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Just another point of view: A Kelly, by any other name, is probably also full of blarney

I confess to being curious what would happen if I walked into a pub in Ireland and announced my name is Mike Kelly.

Would somebody buy me a drink, or would they shout, in unison, “So?????” — you know, kind of like the rousing yell from the crowd at Cheers that always greeted Norm, only in this case with an edge of irritation.

I’ve never been to the Emerald Isle, but the other person who lives at our house insists I would fit right in because, as she so aptly puts it, “you are completely full of blarney.”

Guilty, perhaps, but that doesn’t really help much in my quest to figure out if I belong to one of the largest families in the history of the world or if I’m just one of many, many, many denominational accidents that have occurred over time.

When someone is taking down vital information from me, and I tell them my last name, they almost always ask, “Is that with an E-Y?” — in spite of the fact that the Kellys with just one E far outnumber the E-Y ones.

And, when I’m asked my first name — and I hastily inject the oddball spelling dreamed up by my mom — I’m often told, “Now THAT’S an unusual way to spell Michael.” l invariably resist the temptation to say, “Yep, that was my idea. Of course, I could not talk yet on the day I was born, so when my mother admitted she was leaning toward calling her first-born Michael, I grabbed a pencil and scribbled this note: ‘How about M-I-K-E-L?’”

There were two other Mikes in my first-grade class, and they both had all kinds of extra, superfluous letters in their names, while mine was exactly the way it sounded.

I’m pretty sure this whole spelling of names business took some dramatic turns at Ellis Island and other official international checkpoints when short-tempered bureaucrats decided long, complicated names (think Eastern Europe, Russia or anywhere else names tend to run more than six letters).

Later, Americans would change names for other reasons (Natalia Nikolaevna Zakharenko would become Natalie Wood, for example), but you know good and well that all sorts of monikers were abbreviated at the turnstile for plenty of suitcase-toting Polish and Czechoslovakian refugees.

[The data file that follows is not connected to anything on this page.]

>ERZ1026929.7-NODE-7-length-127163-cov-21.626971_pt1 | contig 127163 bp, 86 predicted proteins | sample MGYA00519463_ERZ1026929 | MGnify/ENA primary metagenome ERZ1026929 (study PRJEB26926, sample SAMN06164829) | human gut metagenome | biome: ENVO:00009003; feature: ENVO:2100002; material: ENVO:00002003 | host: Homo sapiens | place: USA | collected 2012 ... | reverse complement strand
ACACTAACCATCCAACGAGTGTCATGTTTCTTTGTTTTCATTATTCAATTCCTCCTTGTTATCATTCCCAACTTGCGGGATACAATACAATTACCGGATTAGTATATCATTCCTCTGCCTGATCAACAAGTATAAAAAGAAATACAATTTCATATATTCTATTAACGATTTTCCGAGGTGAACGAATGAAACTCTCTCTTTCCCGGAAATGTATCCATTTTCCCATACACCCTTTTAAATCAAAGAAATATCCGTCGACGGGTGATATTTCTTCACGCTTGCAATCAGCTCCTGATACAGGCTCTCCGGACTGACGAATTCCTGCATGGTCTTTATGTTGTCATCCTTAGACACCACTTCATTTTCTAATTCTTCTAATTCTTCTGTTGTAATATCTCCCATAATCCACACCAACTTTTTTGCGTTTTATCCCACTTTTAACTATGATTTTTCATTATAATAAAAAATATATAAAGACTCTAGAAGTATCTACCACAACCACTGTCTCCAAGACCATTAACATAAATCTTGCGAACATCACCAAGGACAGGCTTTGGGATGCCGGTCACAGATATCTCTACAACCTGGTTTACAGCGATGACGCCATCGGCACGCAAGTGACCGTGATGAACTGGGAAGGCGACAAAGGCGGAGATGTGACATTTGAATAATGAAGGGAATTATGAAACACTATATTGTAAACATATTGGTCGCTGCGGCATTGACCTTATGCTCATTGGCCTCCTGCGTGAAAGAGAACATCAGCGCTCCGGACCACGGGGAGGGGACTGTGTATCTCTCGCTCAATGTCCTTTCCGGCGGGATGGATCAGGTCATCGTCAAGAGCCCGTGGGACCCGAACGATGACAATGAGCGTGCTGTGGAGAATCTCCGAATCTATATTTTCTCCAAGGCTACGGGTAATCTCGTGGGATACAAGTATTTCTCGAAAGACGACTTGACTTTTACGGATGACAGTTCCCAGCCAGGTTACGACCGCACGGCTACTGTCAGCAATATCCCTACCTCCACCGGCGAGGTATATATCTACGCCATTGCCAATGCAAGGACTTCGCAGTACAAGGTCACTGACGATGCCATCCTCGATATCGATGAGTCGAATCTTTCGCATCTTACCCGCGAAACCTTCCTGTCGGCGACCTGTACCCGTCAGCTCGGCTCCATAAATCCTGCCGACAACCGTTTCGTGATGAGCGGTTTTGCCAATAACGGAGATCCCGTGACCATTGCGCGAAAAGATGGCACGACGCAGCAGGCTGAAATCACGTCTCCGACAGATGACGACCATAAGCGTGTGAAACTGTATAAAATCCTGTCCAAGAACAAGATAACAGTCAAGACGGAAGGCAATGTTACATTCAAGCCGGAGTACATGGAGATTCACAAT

But enough about other people. Let’s talk about my name some more.

I’ve confessed in the past to being a sucker for the genealogy programs on TV that explore the backgrounds of various famous people, and one thing that we often learn from digging into one’s ancestry is how muddled things get as we go back in time. We find blurring of lines, mixing of races and even some hitherto unknown DNA connections way, way back — usually on account of how there was hanky-panky going on then, just like now.

Based on that not-at-all-wasted time in front of my television, then, I’m ready to conclude that I’m pretty sure I’m related to all the other Kellys out there.

First of all, there are my brothers: Robert, Patrick and Casey, scattered from Junction City to Chicago — and all proudly bearing the Kelly name. Unlike me, they have all reproduced (some with more than one mate) and created Kelly descendants who live all over this land.

I, on the other hand, have failed in this regard. The other person who lives at our house and I at first were waiting to reach maturity. Then, as we neared the end of our 30s (with biological clocks loudly ticking), decided that oh, what the heck — let’s not do that after all.

We may eventually regret that choice, of course, because there will be nobody to care for us when we reach our golden years — which I estimate to be only a matter of hours away. However, we’ve noticed that none of our friends who DO have progeny are all that confident they’ll get any care (or anything else) from them, either, so maybe it’s a wash.

Meanwhile, I don’t feel all that alone. I’ve got my astronaut cousins Scott and Mark Kelly making big names for themselves (and, by extension, me).

I’ve got super-cool and super-rich hip-hop relatives Chris and R. Kelly, from whom I get much-needed and valued street cred, if not financial assistance.

When a conversation is lagging, I can always pull out captivating yarns about my famous aunts and uncles, such as Emmett the clown, Gene the dancer, Walt the cartoonist and even Grace the actress-slash-princess.

After all, we’re all Kellys, and I’m not ashamed to point that out. I’m also full of blarney, but that’s a cross I’ll just have to bear.

Former managing editor of several community newspapers, including the Woodburn Independent, Lake Oswego Review and the Times papers, Mikel Kelly is chief of the central design desk for Community Newspapers and the Portland Tribune, and he contributes a regular column.


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